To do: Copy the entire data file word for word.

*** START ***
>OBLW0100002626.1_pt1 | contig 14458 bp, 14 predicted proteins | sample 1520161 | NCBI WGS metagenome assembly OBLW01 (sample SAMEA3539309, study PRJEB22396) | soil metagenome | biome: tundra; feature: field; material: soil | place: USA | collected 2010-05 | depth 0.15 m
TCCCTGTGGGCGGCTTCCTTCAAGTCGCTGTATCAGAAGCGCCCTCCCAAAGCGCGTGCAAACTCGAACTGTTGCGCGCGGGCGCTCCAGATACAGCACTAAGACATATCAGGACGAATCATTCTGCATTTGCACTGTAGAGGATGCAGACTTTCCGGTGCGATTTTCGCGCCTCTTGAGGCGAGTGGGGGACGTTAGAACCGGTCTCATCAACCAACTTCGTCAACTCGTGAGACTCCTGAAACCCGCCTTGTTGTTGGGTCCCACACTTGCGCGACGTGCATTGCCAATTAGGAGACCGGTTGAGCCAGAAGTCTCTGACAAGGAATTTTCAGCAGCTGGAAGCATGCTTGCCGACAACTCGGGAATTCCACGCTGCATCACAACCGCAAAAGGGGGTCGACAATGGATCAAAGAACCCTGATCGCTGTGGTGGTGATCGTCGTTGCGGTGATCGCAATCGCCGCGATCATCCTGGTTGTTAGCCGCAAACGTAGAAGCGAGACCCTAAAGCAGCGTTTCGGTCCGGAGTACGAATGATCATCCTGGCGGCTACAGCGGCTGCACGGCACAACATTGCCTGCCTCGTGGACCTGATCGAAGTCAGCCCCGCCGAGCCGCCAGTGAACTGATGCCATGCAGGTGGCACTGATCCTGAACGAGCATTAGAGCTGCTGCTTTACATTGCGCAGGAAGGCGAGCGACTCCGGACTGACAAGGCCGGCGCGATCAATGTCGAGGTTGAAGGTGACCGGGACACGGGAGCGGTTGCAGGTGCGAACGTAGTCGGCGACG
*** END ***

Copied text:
>OBLW0100002626.1_pt1 | contig 14458 bp, 14 predicted proteins | sample 1520161 | NCBI WGS metagenome assembly OBLW01 (sample SAMEA3539309, study PRJEB22396) | soil metagenome | biome: tundra; feature: field; material: soil | place: USA | collected 2010-05 | depth 0.15 m
TCCCTGTGGGCGGCTTCCTTCAAGTCGCTGTATCAGAAGCGCCCTCCCAAAGCGCGTGCAAACTCGAACTGTTGCGCGCGGGCGCTCCAGATACAGCACTAAGACATATCAGGACGAATCATTCTGCATTTGCACTGTAGAGGATGCAGACTTTCCGGTGCGATTTTCGCGCCTCTTGAGGCGAGTGGGGGACGTTAGAACCGGTCTCATCAACCAACTTCGTCAACTCGTGAGACTCCTGAAACCCGCCTTGTTGTTGGGTCCCACACTTGCGCGACGTGCATTGCCAATTAGGAGACCGGTTGAGCCAGAAGTCTCTGACAAGGAATTTTCAGCAGCTGGAAGCATGCTTGCCGACAACTCGGGAATTCCACGCTGCATCACAACCGCAAAAGGGGGTCGACAATGGATCAAAGAACCCTGATCGCTGTGGTGGTGATCGTCGTTGCGGTGATCGCAATCGCCGCGATCATCCTGGTTGTTAGCCGCAAACGTAGAAGCGAGACCCTAAAGCAGCGTTTCGGTCCGGAGTACGAATGATCATCCTGGCGGCTACAGCGGCTGCACGGCACAACATTGCCTGCCTCGTGGACCTGATCGAAGTCAGCCCCGCCGAGCCGCCAGTGAACTGATGCCATGCAGGTGGCACTGATCCTGAACGAGCATTAGAGCTGCTGCTTTACATTGCGCAGGAAGGCGAGCGACTCCGGACTGACAAGGCCGGCGCGATCAATGTCGAGGTTGAAGGTGACCGGGACACGGGAGCGGTTGCAGGTGCGAACGTAGTCGGCGACG